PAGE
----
Japanese milk bread

There are a great many ways of traveling: plane, ship, train, car, bus, cycling, walking. But there are also other forms of travel that don’t necessarily mean physically going anywhere: books, photos, movies and series, conversations, music, food, smells, yoga and meditation for some, perhaps even herbs for others…


The recipe for today is a short but delicious trip to Hokkaido, the northernmost island in Japan. It is popular for its wilderness, snow and open spaces. It is also well known for its fresh seafood, dairy products and beer. I have been mind-traveling to Japan a lot since I came back, editing pictures, reading books, researching food recipes, etc. When in Japan I didn’t get a chance to go to the North but I did meet a girl though, Saori, who is from Hokkaido. She told me lots about her hometown, Sapporo, their food, the beautiful white winters, Mount Yōtei…


I finally got myself to baking this fluffy briochy milk bread. In my opinion it is very similar to the Spanish “pan de leche“, the French “pan au lait” or “brioche” (or any Viennoiserie) and a distant cousin from the Jewish “challah” bread. I consulted different sources for recipes and methods first and decided to follow DeliciousMartha’s recipe, which calls for some Matcha too, adding that bitter and very Japanese element to it.


The special thing about this bread is that we use the Tangzhong method (aka flour and water roux) which, apart from sounding fancy, is a simple way of giving any yeast bread a more tender crumb and a longer shelf-life. Tangzhong means “soup” in Chinese and this technique was first mentioned by Yvenne Chen in 2000. You can apply it to any yeast bread recipe and the general rule is the following:

Tangzhong (roux) = flour (5-10% of recipe amount) + water/milk (5x flour taken here)

This is mixed and heated up in a pan at around 65ºC. The flour is gelatinised and a pudding is formed. The roux traps and retains moisture during the baking, making the final bread a moister and lighter one. If you’d like to know more about how this technique works, visit this article – mindblowing! The one thing to remember is that the Tangzhong does not call for additional flour or water, these are taken from the original recipe amounts.


This bread is perfect to satisfy both a savoury or sweet crave: at breakfast, toasted or non-toasted, with jam, nutella or meats and cheese; as a french toast (“torrija”) or as a sandwich to go or an afternoon snack. The one downside (or upside!) is that it needs a few resting periods and it overall takes a good while to make… which makes it a perfect Sunday evening recipe to prepare while you have dinner, watch TV or play cards.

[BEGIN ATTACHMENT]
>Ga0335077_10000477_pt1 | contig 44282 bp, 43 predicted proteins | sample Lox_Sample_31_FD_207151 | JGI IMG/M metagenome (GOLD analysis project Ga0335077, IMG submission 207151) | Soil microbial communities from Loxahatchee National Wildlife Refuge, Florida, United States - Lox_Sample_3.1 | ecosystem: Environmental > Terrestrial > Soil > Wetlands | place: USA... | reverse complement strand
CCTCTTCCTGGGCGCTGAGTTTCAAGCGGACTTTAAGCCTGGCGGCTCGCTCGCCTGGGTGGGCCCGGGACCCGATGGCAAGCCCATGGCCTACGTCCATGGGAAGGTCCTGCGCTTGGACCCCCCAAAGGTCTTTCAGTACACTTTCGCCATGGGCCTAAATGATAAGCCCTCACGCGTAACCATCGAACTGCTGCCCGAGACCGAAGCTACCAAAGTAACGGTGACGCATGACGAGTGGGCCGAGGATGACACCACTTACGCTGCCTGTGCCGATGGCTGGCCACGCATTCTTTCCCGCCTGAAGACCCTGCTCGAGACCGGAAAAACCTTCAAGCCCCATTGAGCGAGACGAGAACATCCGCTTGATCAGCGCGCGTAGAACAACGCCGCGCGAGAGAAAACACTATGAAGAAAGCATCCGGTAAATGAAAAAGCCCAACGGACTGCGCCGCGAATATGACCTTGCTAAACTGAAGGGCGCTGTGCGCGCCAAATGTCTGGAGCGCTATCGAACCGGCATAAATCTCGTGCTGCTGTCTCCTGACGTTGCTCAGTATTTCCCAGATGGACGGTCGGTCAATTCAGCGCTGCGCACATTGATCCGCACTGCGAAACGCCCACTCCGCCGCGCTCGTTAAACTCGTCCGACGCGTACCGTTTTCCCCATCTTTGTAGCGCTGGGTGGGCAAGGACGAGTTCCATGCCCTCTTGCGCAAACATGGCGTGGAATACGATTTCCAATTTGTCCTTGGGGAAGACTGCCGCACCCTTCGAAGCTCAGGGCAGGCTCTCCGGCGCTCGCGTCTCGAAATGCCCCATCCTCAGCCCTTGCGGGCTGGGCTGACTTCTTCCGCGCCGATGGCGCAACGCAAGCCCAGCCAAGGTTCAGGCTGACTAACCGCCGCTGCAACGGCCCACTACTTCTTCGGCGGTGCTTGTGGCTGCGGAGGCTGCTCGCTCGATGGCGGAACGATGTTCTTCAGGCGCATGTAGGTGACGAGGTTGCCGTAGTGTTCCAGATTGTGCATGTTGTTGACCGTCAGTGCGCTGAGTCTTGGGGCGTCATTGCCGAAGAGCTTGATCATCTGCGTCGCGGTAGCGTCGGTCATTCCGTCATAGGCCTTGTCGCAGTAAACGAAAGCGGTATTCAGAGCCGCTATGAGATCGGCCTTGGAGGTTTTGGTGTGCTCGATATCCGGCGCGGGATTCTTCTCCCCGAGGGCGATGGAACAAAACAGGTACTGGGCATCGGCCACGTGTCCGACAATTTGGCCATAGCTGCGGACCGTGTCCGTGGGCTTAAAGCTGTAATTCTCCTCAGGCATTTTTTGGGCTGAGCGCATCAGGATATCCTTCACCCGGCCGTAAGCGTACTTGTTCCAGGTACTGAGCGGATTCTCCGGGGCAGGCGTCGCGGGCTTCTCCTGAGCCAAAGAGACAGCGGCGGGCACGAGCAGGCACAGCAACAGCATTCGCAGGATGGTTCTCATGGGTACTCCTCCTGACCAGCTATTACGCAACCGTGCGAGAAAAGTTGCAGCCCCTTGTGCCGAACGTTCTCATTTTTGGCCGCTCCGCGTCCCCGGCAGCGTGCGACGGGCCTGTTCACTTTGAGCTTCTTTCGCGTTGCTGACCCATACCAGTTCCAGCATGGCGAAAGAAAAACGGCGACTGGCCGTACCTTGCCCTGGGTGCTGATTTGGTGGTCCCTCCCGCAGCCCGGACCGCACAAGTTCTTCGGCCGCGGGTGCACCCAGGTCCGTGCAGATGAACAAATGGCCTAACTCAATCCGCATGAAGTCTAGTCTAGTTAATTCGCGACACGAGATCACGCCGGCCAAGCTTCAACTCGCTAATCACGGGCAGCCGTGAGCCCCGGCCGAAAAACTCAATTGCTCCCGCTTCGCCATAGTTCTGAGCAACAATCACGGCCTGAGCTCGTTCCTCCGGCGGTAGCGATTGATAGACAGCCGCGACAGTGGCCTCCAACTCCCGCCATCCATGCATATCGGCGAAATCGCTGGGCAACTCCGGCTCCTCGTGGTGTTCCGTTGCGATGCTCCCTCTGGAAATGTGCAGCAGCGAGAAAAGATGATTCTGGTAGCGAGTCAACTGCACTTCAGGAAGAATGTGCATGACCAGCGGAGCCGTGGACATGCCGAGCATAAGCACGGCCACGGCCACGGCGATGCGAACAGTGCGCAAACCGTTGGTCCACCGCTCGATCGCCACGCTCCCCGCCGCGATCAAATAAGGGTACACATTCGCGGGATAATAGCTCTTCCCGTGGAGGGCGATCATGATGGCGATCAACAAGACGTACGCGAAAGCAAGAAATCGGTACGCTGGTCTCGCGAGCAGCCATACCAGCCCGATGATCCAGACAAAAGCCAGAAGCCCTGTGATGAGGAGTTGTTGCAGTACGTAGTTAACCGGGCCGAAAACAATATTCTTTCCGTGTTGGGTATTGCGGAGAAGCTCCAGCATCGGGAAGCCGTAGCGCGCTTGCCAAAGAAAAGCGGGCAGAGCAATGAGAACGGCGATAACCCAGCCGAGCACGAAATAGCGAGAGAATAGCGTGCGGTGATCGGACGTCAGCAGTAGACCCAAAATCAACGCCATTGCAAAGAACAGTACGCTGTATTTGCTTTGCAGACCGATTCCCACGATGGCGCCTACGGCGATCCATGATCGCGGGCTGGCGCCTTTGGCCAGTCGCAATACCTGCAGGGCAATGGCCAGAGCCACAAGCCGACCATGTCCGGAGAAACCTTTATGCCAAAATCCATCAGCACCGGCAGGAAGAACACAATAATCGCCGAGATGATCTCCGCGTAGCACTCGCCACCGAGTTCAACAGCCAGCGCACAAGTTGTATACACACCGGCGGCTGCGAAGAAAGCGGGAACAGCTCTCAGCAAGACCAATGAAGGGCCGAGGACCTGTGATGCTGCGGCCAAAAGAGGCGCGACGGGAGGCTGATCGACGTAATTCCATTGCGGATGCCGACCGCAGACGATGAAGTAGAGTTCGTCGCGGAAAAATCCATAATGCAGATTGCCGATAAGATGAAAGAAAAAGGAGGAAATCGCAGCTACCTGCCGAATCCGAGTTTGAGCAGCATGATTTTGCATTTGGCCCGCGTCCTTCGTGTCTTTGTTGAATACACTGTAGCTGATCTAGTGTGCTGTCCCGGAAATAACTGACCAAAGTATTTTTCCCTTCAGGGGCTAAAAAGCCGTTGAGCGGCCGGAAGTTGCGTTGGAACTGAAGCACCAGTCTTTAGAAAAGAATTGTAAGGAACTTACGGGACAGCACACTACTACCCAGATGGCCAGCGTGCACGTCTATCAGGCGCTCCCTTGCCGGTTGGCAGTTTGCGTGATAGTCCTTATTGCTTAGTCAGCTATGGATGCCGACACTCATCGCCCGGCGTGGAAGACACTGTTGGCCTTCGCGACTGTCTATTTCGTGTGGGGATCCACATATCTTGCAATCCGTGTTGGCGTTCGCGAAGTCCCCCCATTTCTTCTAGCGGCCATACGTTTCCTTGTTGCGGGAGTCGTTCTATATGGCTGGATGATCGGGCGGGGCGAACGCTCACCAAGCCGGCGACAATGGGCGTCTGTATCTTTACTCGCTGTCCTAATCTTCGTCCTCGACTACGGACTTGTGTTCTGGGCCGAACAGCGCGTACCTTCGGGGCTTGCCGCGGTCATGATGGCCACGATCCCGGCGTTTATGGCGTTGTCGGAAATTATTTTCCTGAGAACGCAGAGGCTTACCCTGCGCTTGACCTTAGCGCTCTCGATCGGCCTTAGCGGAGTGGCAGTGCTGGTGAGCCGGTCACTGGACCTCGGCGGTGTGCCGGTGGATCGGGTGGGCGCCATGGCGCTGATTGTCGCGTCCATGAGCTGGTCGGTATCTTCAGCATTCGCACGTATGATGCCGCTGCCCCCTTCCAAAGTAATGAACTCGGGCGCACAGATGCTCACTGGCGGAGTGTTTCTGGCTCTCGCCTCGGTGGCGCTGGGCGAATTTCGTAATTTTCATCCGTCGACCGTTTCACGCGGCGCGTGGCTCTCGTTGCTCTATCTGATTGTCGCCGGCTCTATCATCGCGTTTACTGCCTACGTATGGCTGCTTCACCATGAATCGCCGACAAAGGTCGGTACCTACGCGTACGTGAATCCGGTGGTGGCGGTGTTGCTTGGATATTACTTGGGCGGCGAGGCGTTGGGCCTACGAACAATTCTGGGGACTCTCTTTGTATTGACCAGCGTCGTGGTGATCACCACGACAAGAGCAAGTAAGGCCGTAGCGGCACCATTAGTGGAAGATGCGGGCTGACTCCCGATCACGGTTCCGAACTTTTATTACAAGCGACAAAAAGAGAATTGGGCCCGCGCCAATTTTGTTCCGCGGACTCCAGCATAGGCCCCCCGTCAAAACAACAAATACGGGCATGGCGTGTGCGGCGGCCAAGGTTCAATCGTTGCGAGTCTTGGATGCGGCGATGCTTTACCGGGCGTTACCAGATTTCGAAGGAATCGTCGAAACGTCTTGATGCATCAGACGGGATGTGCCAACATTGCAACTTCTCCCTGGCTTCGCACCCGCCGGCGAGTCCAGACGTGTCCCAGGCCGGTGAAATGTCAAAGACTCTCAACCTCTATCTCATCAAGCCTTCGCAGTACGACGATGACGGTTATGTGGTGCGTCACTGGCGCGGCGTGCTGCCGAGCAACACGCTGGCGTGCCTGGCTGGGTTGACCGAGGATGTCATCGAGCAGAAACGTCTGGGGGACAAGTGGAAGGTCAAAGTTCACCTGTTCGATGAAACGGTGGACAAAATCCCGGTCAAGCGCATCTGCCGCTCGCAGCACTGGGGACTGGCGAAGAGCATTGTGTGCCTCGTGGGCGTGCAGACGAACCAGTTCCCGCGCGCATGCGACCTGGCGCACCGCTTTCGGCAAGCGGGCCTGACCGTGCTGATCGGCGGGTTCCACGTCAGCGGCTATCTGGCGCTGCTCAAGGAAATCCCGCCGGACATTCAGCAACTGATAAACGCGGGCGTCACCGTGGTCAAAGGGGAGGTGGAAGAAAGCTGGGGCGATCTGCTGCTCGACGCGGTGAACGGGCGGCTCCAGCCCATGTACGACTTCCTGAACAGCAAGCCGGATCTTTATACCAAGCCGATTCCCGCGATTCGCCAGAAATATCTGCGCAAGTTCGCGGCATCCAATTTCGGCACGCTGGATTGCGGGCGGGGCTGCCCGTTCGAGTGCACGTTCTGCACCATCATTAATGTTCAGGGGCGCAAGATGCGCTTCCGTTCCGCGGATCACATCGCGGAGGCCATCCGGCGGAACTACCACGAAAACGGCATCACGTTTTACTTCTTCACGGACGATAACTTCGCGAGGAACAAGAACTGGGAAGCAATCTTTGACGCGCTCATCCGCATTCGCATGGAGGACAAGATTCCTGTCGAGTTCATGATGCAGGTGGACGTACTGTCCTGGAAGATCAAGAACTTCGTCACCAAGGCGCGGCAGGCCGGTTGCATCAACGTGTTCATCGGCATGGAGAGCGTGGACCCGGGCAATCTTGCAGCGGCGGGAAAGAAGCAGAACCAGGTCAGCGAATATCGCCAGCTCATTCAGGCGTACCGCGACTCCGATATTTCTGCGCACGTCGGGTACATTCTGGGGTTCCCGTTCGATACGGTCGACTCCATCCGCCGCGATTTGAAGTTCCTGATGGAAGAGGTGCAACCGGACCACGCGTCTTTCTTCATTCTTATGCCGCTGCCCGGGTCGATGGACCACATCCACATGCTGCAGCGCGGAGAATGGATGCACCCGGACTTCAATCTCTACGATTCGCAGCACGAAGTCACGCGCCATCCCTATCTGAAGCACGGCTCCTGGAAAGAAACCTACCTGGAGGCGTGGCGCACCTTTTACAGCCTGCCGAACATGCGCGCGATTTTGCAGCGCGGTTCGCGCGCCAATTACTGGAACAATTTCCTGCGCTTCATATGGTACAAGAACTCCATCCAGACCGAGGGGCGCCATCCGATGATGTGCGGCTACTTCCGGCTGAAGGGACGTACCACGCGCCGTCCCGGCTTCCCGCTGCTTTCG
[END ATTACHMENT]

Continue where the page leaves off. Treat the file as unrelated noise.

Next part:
I hope you enjoy it!



Total time: 3h 15mins (30-45mins prep & kneading + 2h resting in between + 30mins baking)

Notes: For this recipe you can use a dough mixer if you have one or alternatively knead the bread with your hands, like I did – consider it a workout!



  • 20g flour
  • 120ml water/milk


  • 25g fresh yeast (or 8 g bread yeast)
  • 100ml milk
  • 50g sugar
  • 400g flour
  • 1 tsp salt
  • 1 egg (M), at room temperature
  • Tangzhong
  • 75g unsalted butter, at room temperature
  • 2 tsps matcha powder tea
  • milk, to brush


  1. Heat the milk in the microwave so it is warm but not burning hot. Add the yeast and sugar, stir until it is dissolved.
  2. The Tangzhong: set a pan to low-medium heat, add the Tangzhong ingredients and mix & whisk well until it becomes a thick and dense paste. Once some of the liquid has evaporated and you can see the bottom of the pan, remove from heat and pour into a bowl, cover with cling film and set aside.
  3. The dough: mix the flour, salt, sugar in a large bowl. Create a small hole and pour the egg and the yeast&milk. Mix and knead the dough well, then add the Tangzhong. Mix and knead, then add the butter, bit by bit. If you are using your hands to knead the dough you will find that adding the butter is no easy task, be patient. A good tip is to flatten the dough, rub the butter across the surface until it melts, then fold the dough and knead. Repeat.
  4. Knead the dough for a good 15-20 mins, until it’s elastic and doesn’t break easily. Once ready, cut the dough in half. Take 1/2 and place it in an oiled bowl, cover with cling film. Take the other 1/2 and add the matcha powder until the dough becomes distinctively green (I didn’t put enough and so the end result was not was *excentric” as I had hoped). Place the dough ball in another oiled bowl, cover with cling film. Let the doughs sit in a relatively warm place for 1h, or until they double in size.
  5. Deflate both dough balls, then cut each ball in half, twice. You will end up with 4 plain balls, 4 matcha balls. Cover with cling film, let them sit for 15-20 mins.
  6. Start with 1 plain + 1 matcha ball. Roll out each portion of the dough with a rolling pin into an oval shape of  1/2cm thickness approx. Place the matcha dough on top of the plain dough, fold both ends to create an envelope. Roll flat and stretch to about 25-30cm in length. Roll into a cylinder.

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Repeat this with the other 3 pairs of balls, place them into a rectangular tin container, cover and let it sit for 45 mins.

7. Preheat oven to 170ºC. After letting the dough rest, brush surface with milk or egg, place in oven and bake for 30 minutes, until golden brown.


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